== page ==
JONAS Z. LONA, Plaintiff and Appellant,


CITIBANK, N.A., as Trustee, etc. et al., Defendants and Respondents. 

No. H036140.

Court of Appeals of California, Sixth District.

Filed December 21, 2011.

Law Office of Adlore V. Clarambeau, Adlore V. Clarambeau, Attorneys for Appellant Jonas Z. Lona.

Alvarado Smith, John M. Sorich, S. Christopher Yoo, Geoffrey C. Brethen, Attorneys for Respondent Citibank, N.A.



Responding to a mortgage broker’s “marketing enticement,” a homeowner agreed in January 2007 to refinance his home for $1.5 million. With a monthly income of only $3,333, the homeowner quickly fell behind in his monthly payments of $12,381.36. In August 2008, the home was sold at a nonjudicial foreclosure sale. The homeowner filed an action against the lender, the loan servicer, and others to set aside the trustee’s sale claiming that he was a victim of predatory lending. He claimed the transaction was invalid because the loan broker ignored his inability to repay the loan, and, as a person with limited English fluency, little education, and modest income, he did not understand many of the details of the transaction which was conducted entirely in English.

In response to the homeowner’s claim, the lender and the loan servicer moved for summary judgment, arguing: that the homeowner had failed to tender the amounts due on the loans, which was required to set aside the sale; that none of the exceptions to the tender requirement applied; and that the homeowner voluntarily entered into the loan agreements and was personally responsible for the loss of his home. The trial court granted summary judgment to the lender and loan servicer.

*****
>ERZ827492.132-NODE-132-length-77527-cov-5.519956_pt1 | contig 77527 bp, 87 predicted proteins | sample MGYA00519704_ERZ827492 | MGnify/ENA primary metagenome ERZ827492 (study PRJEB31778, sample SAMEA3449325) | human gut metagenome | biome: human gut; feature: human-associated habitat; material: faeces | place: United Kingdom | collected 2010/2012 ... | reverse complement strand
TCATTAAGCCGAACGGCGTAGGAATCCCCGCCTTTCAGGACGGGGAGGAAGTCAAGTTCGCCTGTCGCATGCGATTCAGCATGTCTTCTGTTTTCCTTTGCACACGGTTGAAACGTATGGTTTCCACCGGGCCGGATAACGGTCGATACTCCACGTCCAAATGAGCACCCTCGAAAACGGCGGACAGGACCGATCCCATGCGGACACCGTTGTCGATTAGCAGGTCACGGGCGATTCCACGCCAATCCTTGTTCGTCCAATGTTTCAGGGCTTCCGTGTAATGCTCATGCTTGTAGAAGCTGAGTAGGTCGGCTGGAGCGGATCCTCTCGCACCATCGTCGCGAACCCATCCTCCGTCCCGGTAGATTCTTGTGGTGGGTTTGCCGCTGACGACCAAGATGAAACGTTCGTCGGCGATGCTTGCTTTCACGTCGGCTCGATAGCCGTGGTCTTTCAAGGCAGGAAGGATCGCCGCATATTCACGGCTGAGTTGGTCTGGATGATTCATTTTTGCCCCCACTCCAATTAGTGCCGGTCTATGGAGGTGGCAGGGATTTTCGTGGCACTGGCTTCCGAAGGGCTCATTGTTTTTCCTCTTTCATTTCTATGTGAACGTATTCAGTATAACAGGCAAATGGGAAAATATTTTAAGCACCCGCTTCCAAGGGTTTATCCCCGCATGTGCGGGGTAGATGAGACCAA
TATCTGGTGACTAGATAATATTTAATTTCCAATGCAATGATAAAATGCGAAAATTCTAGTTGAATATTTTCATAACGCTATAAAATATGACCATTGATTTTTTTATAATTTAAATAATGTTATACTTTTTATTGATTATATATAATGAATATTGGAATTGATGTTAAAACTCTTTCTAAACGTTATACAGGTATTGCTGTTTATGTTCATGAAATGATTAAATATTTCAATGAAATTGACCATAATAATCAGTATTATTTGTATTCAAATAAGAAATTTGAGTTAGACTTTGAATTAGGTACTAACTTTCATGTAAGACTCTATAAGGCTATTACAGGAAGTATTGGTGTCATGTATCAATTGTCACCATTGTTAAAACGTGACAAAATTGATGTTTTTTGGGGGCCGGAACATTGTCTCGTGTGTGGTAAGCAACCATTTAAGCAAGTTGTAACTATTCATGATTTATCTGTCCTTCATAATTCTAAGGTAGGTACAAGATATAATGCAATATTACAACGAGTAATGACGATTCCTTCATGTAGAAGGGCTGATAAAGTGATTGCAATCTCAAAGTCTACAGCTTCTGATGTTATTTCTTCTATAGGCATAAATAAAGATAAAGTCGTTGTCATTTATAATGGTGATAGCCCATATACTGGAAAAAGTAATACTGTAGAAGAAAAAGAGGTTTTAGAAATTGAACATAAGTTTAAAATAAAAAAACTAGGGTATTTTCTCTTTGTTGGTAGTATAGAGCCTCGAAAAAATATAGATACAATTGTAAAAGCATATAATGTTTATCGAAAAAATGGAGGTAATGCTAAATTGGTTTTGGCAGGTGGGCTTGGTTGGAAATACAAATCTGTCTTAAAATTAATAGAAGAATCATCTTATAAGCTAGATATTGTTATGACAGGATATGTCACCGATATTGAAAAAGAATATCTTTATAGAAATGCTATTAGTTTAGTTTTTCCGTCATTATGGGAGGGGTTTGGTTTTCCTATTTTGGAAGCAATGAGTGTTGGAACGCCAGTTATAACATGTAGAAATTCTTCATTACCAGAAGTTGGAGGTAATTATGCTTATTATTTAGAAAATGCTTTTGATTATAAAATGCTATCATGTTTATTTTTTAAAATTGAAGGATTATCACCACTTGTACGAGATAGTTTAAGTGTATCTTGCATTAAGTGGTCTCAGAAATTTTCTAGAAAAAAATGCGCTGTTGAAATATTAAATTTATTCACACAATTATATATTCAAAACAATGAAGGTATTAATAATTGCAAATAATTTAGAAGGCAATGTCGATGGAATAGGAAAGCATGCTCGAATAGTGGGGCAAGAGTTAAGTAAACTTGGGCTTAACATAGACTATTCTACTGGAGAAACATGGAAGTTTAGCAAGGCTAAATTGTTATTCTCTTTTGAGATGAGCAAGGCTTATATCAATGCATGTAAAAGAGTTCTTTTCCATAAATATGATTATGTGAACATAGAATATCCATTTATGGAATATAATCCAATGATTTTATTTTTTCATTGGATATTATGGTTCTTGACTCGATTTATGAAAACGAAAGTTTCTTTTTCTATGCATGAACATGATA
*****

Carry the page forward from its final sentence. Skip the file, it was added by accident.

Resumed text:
We will reverse the summary judgment. In doing so, we define the elements of an equitable cause of action to set aside a foreclosure sale and exceptions to the requirement that the borrower tender any amounts due under the loan. We hold that summary judgment was improper because: the homeowner presented sufficient evidence of triable issues of material fact with regard to the alleged unconscionability of the transaction; and the motion did not address a pertinent exception to the tender requirement, which the homeowner had raised in his complaint. Continue reading “Lona vs Citibank: Decision from Court of Appeals of California”

How to Get a Full Accounting in California

Edstrom_MortgageSecuritization_POSTER_17_x_22_v4_1How to Get a Full Accounting in California

By Daniel Edstrom
DTC Systems, Inc.

Here is an appeals court case showing how to plead a cause of action for an accounting.  In the securitization of residential loans, this issue is frequently discussed, but I have never seen it brought in a lawsuit.  This appeals court case is certified for publication and was filed on April 22, 2009.


A cause of action for an accounting requires a showing that a relationship exists between the plaintiff and defendant that requires an accounting, and that some balance is due the plaintiff that can only be ascertained by an accounting.  (Brea v. McGlashan (1934) 3 Cal.App.2d 454, 460, 39 P.2d 877;  5 Witkin, Cal. Procedure (5th ed. 2008) Pleading, § 819, p. 236.)

An action for accounting is not available where the plaintiff alleges the right to recover a sum certain or a sum that can be made certain by calculation.  (St. James Church of Christ Holiness v. Superior Court (1955) 135 Cal.App.2d 352, 359, 287 P.2d 387.)   A plaintiff need not state facts that are peculiarly within the knowledge of the opposing party.  (Brea v. McGlashan, supra, 3 Cal.App.2d at p. 460, 39 P.2d 877.)

Full Ruling: